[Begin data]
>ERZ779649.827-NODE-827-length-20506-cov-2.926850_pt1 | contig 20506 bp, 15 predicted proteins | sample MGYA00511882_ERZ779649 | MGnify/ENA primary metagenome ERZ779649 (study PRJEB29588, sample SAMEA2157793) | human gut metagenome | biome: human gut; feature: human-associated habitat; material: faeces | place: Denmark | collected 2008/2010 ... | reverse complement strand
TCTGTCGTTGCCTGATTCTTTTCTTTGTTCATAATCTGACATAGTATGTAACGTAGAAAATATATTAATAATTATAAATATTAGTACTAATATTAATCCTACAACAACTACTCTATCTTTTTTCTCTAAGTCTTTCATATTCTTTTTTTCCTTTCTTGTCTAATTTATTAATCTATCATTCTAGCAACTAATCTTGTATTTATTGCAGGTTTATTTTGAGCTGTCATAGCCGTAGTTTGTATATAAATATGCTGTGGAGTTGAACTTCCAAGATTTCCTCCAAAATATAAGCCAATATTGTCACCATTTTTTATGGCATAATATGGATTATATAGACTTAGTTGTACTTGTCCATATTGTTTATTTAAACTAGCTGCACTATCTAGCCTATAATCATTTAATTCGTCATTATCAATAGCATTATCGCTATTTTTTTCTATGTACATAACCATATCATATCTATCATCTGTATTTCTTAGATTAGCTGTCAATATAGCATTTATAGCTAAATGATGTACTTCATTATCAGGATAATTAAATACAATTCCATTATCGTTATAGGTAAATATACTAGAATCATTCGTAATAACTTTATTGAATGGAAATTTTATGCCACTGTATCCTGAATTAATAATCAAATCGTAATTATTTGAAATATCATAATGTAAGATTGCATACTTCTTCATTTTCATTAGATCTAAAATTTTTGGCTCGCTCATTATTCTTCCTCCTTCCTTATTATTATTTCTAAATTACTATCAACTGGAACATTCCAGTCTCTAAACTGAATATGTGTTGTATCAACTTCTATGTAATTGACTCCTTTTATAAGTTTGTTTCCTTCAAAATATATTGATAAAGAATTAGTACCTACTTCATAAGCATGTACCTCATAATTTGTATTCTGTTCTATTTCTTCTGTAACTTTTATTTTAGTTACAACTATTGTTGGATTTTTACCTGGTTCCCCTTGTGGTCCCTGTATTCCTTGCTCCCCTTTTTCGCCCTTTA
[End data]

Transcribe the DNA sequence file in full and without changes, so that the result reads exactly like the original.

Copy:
>ERZ779649.827-NODE-827-length-20506-cov-2.926850_pt1 | contig 20506 bp, 15 predicted proteins | sample MGYA00511882_ERZ779649 | MGnify/ENA primary metagenome ERZ779649 (study PRJEB29588, sample SAMEA2157793) | human gut metagenome | biome: human gut; feature: human-associated habitat; material: faeces | place: Denmark | collected 2008/2010 ... | reverse complement strand
TCTGTCGTTGCCTGATTCTTTTCTTTGTTCATAATCTGACATAGTATGTAACGTAGAAAATATATTAATAATTATAAATATTAGTACTAATATTAATCCTACAACAACTACTCTATCTTTTTTCTCTAAGTCTTTCATATTCTTTTTTTCCTTTCTTGTCTAATTTATTAATCTATCATTCTAGCAACTAATCTTGTATTTATTGCAGGTTTATTTTGAGCTGTCATAGCCGTAGTTTGTATATAAATATGCTGTGGAGTTGAACTTCCAAGATTTCCTCCAAAATATAAGCCAATATTGTCACCATTTTTTATGGCATAATATGGATTATATAGACTTAGTTGTACTTGTCCATATTGTTTATTTAAACTAGCTGCACTATCTAGCCTATAATCATTTAATTCGTCATTATCAATAGCATTATCGCTATTTTTTTCTATGTACATAACCATATCATATCTATCATCTGTATTTCTTAGATTAGCTGTCAATATAGCATTTATAGCTAAATGATGTACTTCATTATCAGGATAATTAAATACAATTCCATTATCGTTATAGGTAAATATACTAGAATCATTCGTAATAACTTTATTGAATGGAAATTTTATGCCACTGTATCCTGAATTAATAATCAAATCGTAATTATTTGAAATATCATAATGTAAGATTGCATACTTCTTCATTTTCATTAGATCTAAAATTTTTGGCTCGCTCATTATTCTTCCTCCTTCCTTATTATTATTTCTAAATTACTATCAACTGGAACATTCCAGTCTCTAAACTGAATATGTGTTGTATCAACTTCTATGTAATTGACTCCTTTTATAAGTTTGTTTCCTTCAAAATATATTGATAAAGAATTAGTACCTACTTCATAAGCATGTACCTCATAATTTGTATTCTGTTCTATTTCTTCTGTAACTTTTATTTTAGTTACAACTATTGTTGGATTTTTACCTGGTTCCCCTTGTGGTCCCTGTATTCCTTGCTCCCCTTTTTCGCCCTTTA